Give Your Team a Leg Up with Language

Why should your company offer language training?

There are lots of reasons to learn another language, both professional and personal. This Career Addict post lists 18, everything from widening job opportunities to growing a bigger brain. But it’s not just employees who benefit from learning another language. Employers do as well.

  • Employees who receive language training learn to communicate better, both cross-culturally and in their native language, which is of course a win for their employers.
  • Employees recognize the investment that their employers are making in training them, and this can lead to higher employee satisfaction and better retention.
  • Employers who encourage language learning demonstrate both respect for diversity and an understanding of the global marketplace.
  • Employers benefit when their employees can show that they’ve made an effort to learn a client or partner’s language, even if they’re far from fluent in it.
The cheapest solution

There are a lot of options out there for employers who want to offer or simply encourage language training. The cheapest way is to tell your employees about a free language learning app, and maybe facilitate practice groups once a week. There are tons out there. Many are unimpressive, but some, like Duolingo, Babbel, Memrise, or Busuu, are pretty good. These apps probably aren’t going to make anyone fluent, but they’re a great start. They’re also fun and more than slightly addictive. (I’m on consecutive day 147 of Duolingo Japanese as I write this.)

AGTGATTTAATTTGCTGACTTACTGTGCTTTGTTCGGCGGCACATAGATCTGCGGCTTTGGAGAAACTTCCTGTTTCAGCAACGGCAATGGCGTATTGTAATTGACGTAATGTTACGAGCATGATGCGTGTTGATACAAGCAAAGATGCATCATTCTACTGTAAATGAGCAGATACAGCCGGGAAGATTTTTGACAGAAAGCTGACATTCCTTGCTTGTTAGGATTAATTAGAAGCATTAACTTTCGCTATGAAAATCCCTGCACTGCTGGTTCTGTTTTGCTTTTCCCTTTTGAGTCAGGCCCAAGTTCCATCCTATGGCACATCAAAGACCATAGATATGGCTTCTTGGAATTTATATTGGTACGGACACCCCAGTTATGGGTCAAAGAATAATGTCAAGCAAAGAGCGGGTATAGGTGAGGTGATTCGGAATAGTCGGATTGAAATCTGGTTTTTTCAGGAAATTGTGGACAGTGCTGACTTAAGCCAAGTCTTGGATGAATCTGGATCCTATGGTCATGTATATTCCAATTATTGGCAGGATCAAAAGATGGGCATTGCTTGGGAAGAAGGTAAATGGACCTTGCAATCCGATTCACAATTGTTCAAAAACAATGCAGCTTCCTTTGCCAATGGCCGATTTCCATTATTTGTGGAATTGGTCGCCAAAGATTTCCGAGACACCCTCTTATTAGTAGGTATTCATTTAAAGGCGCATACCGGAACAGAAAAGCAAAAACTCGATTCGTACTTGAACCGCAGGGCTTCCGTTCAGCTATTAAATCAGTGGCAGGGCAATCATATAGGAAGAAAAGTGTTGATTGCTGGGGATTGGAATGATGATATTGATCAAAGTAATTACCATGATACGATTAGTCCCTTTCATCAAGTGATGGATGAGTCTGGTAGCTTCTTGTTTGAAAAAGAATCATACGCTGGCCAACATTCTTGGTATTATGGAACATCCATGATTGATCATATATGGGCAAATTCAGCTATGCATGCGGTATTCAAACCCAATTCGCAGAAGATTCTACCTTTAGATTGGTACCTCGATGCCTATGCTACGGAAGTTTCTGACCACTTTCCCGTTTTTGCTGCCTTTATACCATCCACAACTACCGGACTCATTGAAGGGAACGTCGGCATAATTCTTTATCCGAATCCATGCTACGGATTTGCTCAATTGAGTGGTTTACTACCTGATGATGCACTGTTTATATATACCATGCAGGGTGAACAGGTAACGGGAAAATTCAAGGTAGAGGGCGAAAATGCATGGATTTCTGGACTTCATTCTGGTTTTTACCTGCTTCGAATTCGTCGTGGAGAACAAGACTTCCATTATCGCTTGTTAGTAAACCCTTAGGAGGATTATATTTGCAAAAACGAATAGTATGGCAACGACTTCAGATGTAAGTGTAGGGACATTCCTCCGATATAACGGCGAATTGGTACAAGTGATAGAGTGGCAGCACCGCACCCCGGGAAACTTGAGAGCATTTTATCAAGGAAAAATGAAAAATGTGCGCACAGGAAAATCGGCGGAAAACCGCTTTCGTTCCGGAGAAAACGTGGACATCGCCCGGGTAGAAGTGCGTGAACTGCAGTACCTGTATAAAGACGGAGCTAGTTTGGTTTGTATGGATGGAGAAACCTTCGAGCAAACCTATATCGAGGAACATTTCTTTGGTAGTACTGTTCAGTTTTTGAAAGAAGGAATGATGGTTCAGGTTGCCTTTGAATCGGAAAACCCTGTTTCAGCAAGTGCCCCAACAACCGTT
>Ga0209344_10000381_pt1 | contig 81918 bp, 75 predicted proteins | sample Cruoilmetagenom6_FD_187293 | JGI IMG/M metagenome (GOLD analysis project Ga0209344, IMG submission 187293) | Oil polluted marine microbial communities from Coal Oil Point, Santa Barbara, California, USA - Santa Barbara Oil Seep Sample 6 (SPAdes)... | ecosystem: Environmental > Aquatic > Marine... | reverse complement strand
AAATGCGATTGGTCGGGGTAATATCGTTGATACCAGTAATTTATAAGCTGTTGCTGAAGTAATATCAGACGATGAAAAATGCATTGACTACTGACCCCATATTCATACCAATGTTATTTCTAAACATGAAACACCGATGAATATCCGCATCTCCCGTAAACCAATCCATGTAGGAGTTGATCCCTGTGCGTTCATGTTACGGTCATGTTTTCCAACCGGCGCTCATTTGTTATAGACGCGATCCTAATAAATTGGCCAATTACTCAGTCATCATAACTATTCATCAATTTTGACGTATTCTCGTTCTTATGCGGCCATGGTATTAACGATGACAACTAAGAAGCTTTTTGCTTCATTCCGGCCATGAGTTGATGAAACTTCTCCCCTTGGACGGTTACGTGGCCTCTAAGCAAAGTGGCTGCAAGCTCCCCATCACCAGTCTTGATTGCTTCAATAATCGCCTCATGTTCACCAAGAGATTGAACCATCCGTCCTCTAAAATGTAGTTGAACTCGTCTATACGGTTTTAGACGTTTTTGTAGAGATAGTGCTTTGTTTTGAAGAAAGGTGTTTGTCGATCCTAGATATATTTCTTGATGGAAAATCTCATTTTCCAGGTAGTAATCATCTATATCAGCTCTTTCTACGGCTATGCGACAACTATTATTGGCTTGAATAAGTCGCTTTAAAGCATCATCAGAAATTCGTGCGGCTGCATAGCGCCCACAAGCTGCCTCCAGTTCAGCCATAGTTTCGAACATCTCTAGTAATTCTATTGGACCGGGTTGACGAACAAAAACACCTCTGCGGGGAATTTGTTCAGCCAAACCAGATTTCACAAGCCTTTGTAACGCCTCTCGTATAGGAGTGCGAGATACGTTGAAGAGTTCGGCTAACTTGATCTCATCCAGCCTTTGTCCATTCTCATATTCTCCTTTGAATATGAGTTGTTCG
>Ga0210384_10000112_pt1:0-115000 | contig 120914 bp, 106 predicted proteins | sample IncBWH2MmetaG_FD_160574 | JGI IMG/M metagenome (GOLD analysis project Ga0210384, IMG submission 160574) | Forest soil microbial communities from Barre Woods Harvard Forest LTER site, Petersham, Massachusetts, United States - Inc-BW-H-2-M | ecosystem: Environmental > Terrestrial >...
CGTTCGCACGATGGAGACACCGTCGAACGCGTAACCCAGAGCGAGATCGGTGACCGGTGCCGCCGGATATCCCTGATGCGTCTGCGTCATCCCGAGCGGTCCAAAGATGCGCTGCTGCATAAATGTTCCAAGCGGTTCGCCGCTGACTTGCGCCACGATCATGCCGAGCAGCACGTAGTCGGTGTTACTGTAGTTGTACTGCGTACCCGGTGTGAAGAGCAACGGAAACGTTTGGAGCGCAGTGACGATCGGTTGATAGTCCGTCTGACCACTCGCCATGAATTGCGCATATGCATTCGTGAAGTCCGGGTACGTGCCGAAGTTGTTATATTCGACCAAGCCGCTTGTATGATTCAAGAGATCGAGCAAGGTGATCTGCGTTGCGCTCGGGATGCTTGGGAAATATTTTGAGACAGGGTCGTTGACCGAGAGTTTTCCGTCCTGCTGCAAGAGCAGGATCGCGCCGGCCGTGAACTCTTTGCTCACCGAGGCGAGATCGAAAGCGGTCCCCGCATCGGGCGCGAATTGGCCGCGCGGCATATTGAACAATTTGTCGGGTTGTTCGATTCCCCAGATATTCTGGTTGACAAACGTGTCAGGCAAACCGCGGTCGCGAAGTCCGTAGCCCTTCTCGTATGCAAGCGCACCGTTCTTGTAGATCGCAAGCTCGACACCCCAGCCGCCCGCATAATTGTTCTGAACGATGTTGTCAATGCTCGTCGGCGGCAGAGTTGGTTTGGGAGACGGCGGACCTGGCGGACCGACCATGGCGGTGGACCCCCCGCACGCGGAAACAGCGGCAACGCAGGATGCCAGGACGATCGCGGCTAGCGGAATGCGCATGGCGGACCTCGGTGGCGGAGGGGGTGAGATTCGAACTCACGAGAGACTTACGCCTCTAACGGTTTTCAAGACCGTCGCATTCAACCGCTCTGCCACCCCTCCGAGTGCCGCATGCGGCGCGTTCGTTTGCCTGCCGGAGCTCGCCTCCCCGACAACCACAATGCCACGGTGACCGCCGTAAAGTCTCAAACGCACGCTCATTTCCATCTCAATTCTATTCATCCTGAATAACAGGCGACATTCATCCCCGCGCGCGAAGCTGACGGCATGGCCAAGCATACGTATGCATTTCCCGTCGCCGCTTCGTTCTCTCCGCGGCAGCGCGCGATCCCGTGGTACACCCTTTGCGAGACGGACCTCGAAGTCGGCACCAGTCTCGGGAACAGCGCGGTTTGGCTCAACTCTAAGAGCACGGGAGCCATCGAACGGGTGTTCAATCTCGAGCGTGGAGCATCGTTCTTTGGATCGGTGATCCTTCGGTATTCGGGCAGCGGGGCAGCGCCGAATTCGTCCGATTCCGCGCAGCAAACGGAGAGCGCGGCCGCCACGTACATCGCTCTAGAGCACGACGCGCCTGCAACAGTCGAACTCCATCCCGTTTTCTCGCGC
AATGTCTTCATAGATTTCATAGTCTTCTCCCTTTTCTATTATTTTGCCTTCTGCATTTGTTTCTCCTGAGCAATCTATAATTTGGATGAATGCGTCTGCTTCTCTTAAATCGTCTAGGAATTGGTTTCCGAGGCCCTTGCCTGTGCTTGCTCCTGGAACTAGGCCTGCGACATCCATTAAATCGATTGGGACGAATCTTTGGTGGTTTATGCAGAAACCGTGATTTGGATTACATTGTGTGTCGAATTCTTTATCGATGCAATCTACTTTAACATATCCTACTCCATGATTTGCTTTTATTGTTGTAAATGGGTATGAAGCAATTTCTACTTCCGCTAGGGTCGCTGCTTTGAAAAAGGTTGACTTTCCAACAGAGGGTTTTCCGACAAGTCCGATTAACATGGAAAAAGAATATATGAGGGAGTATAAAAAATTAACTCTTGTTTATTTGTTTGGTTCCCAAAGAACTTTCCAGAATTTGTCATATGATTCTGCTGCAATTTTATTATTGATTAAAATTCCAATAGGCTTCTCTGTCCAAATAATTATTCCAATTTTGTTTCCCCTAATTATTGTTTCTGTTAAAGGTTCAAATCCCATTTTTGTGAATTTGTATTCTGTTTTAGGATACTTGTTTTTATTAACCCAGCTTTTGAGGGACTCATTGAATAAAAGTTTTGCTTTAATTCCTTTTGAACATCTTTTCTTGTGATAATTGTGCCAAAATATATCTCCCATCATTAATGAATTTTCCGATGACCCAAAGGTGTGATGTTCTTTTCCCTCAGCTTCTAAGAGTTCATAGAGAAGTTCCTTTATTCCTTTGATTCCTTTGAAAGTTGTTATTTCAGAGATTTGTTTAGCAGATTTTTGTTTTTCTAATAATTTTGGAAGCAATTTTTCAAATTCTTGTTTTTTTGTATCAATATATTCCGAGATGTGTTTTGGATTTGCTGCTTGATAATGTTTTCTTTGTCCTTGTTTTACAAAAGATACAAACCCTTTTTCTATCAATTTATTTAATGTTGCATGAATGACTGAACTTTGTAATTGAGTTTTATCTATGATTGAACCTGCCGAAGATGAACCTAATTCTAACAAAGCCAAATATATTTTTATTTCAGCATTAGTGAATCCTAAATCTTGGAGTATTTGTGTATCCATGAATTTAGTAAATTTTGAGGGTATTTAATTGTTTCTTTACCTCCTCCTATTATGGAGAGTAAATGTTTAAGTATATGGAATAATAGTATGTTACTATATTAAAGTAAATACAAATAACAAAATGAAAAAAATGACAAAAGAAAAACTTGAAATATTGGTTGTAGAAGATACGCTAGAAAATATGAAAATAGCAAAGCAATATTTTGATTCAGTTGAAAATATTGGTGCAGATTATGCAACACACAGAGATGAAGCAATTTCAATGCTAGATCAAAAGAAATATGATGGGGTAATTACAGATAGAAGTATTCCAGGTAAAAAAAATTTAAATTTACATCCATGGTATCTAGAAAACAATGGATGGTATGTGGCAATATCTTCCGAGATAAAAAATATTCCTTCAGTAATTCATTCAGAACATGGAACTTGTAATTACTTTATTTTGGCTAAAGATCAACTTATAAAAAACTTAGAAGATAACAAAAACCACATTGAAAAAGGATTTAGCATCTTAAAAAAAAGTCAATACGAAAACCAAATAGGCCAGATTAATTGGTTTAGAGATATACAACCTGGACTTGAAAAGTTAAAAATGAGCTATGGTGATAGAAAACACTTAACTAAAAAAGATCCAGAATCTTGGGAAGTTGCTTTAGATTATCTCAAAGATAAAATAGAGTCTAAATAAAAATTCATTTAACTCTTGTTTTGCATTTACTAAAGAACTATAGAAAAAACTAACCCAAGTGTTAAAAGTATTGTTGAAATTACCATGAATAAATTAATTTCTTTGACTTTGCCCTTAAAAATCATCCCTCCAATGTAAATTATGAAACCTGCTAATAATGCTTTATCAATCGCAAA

The drawback is that these apps are totally passive. Sure, they’ve got fancy algorithms and ask you to repeat aloud, but they’re nothing like learning from a human being. So after 147 days of Japanese, I’ve never actually spoken with a Japanese person via the app.

The expensive solution

Assuming you can’t afford to send your employees to live in another country, live instruction at home is the second best thing. If you’re lucky enough to be located near a quality language center, you can send your employees there, or you can have instructors come and teach onsite. Rates vary, but you could easily wind up paying $80 or $90 per hour for private instruction, plus the cost of materials, and you may have to factor in travel time.

A middle way

Language Garage is happy medium between these two approaches. We offer live instruction by highly trained native speakers. Our live lessons are conducted online, so it doesn’t matter where you or your employees are located. We’ve got a lot of experience and expertise in language training and content development, but we can charge less because we don’t have all of the overhead costs of a big brick-and-mortar language trainer. You can check out our programs and prices here. Note that our programs include a student book and audio at no extra cost.

But don’t take the of word of some blog post for it. Try it yourself, or have someone on your team try it, for free. No obligation at all, and we won’t even ask for a credit card. Contact us at, or enroll in a free trial here.


Image credit pixabay JESHOOTS

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